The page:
2. The Court further referred to various case laws in order to gauge an understanding on their jurisdiction pursuant to Article 142:
  3. In the case of R Srinivas Kumar V R Shametha, it had been held that it was not necessary that the consent of both the parties is required to exercise the powers of Article 142 for granting a divorce on the ground of irretrievable breakdown of marriage.  
  4. The case of Hitesh Bhatnagar V Deepa Bhatnagar clearly laid down the point that when it is impossible to save a marriage, a decree of irretrievable breakdown can be ordered by the Court.
  5. The Court in the case of Naveen Kohli V Neelu Kohli opined that, once a marriage had been broken beyond the scope of any repair, it would be impractical and unrealistic for the Courts to ignore that fact as it is not only harmful to the interests of the concerned parties but also to the whole society. This similar view had also been relied upon in the case of Samar Ghosh V Jaya Ghosh.
  6. Sukhendu Das V Rita Mukherjee was a case of similar facts and circumstances where the Court had granted a decree to dissolve the marriage pursuant to Article 142 of the Constitution on grounds of irretrievable breakdown of marriage.
  7. The argument raised by the Respondent of no consent was of no substance here as Article 142 is invoked in the cases where a substantial justice is to be done between the parties. When both the parties agree for a divorce, the course of mutual consent is available to them. The Article 142 inflicts a unique power on the Supreme Court to do complete justice and put a quietus on the dispute of the parties.
  8. The Court also examined the issue of mental cruelty against the appellant. The Respondent had filed many cases against the appellant. She also initiated a disciplinary action against him. She sought some information from the college in which the appellant was a professor and on being aggrieved with the information received appealed against the information. She met the Director and Secretary of the above stated College in order to initiate disciplinary actions against the Appellant. She filed a criminal complaint against the appellant under Section 494 of the Indian Penal Code. These acts are a proof of complete disintegration from the marriage from the side of the Respondent. Moreover, the continuous conduct amounted to a mental cruelty on the Appellant as he had been insulted at his work place in front of his colleagues and he has also borne the burden of several complaints filed against him by her.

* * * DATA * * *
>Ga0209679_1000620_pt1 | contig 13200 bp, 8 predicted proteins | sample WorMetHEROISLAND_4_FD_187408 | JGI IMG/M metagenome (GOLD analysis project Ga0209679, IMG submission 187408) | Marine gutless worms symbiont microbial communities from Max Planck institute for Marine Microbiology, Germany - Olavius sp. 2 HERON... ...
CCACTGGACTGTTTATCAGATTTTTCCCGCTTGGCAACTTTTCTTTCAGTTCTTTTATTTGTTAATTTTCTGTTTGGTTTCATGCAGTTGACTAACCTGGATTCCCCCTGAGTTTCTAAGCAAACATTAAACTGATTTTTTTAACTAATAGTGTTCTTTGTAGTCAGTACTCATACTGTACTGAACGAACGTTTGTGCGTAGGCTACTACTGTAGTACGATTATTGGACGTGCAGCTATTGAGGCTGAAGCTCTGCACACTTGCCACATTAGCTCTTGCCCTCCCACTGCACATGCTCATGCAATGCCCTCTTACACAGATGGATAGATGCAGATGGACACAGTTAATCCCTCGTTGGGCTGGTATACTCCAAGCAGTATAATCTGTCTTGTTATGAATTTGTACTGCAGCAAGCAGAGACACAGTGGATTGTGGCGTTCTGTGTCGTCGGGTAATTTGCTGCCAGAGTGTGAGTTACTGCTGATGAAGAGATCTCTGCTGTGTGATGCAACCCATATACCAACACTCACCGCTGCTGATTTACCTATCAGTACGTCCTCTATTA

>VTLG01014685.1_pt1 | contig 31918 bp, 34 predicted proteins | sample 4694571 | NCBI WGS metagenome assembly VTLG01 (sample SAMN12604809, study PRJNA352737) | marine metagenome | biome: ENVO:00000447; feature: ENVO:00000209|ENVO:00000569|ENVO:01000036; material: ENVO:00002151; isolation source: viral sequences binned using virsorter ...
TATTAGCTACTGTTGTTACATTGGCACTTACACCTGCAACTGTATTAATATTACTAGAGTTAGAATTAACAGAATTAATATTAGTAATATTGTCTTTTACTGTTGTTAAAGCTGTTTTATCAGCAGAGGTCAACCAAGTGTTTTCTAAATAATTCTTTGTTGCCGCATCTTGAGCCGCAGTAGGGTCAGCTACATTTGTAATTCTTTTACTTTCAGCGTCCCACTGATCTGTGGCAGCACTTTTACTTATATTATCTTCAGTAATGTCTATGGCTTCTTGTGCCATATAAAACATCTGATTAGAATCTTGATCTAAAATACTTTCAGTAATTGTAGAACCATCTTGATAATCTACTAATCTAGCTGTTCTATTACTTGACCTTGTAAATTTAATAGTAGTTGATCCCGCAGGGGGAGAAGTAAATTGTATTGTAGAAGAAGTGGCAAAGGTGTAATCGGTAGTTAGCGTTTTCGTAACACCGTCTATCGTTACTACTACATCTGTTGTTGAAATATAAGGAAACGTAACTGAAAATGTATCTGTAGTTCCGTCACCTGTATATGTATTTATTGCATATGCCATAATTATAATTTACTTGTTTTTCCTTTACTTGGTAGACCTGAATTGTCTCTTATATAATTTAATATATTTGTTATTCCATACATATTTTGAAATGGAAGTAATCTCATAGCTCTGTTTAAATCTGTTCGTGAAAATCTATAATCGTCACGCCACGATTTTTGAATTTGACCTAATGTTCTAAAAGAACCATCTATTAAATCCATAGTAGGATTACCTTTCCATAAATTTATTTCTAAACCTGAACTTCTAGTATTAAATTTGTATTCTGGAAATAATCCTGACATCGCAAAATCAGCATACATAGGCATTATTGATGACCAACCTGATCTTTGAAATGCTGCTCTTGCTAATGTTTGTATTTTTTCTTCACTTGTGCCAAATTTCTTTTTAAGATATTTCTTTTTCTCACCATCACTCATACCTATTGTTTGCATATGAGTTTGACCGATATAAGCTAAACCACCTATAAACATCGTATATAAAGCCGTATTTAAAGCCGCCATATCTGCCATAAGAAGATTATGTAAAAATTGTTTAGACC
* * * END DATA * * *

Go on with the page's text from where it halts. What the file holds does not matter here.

The decree of divorce had been passed by the powers conferred in the Article 142 of the Constitution on the ground of irretrievable breakdown of marriage and cruelty [Sec 13(1) (a)].


The researcher believes that the exercising of the power conferred in Article 142 of the Constitution by the Supreme Court in this case is justified by all means. This power is used in cases where right balance of the circumstances has to be struck and justice has to be achieved in case of non-consenting parties. In this case, the parties were disintegrated from the marriage since the inception and it was therefore dead from inside. The Court therefore used the power given under Article 142 and gave a fair decree in this matter. 


  2. R Srinivas Kumar V R Shametha Civil Appeal No. 4696 of 2013.
  3. Hitesh Bhatnagar V Deepa Bhatnagar Civil Appeal No. 6281 of 2008.
  4. Naveen Kohli V Neelu Kohli Civil Appeal No. 812 of 2004.
  5. Samar Ghosh V Jaya Ghosh Civil Appeal No. 151 of 2004.
  6. Sukhendu Das V Rita Mukherjee Civil Appeal No. 7186 of 2016.
  7. INDIA CONST, Art 142.
  8. Hindu Marriage Act, 1955, Sec 13, cl. 2, Acts of Parliament, 1949.

Written By: Drishti Rathi (3rd Year), CHRIST (deemed to be University) [Delhi (NCR)].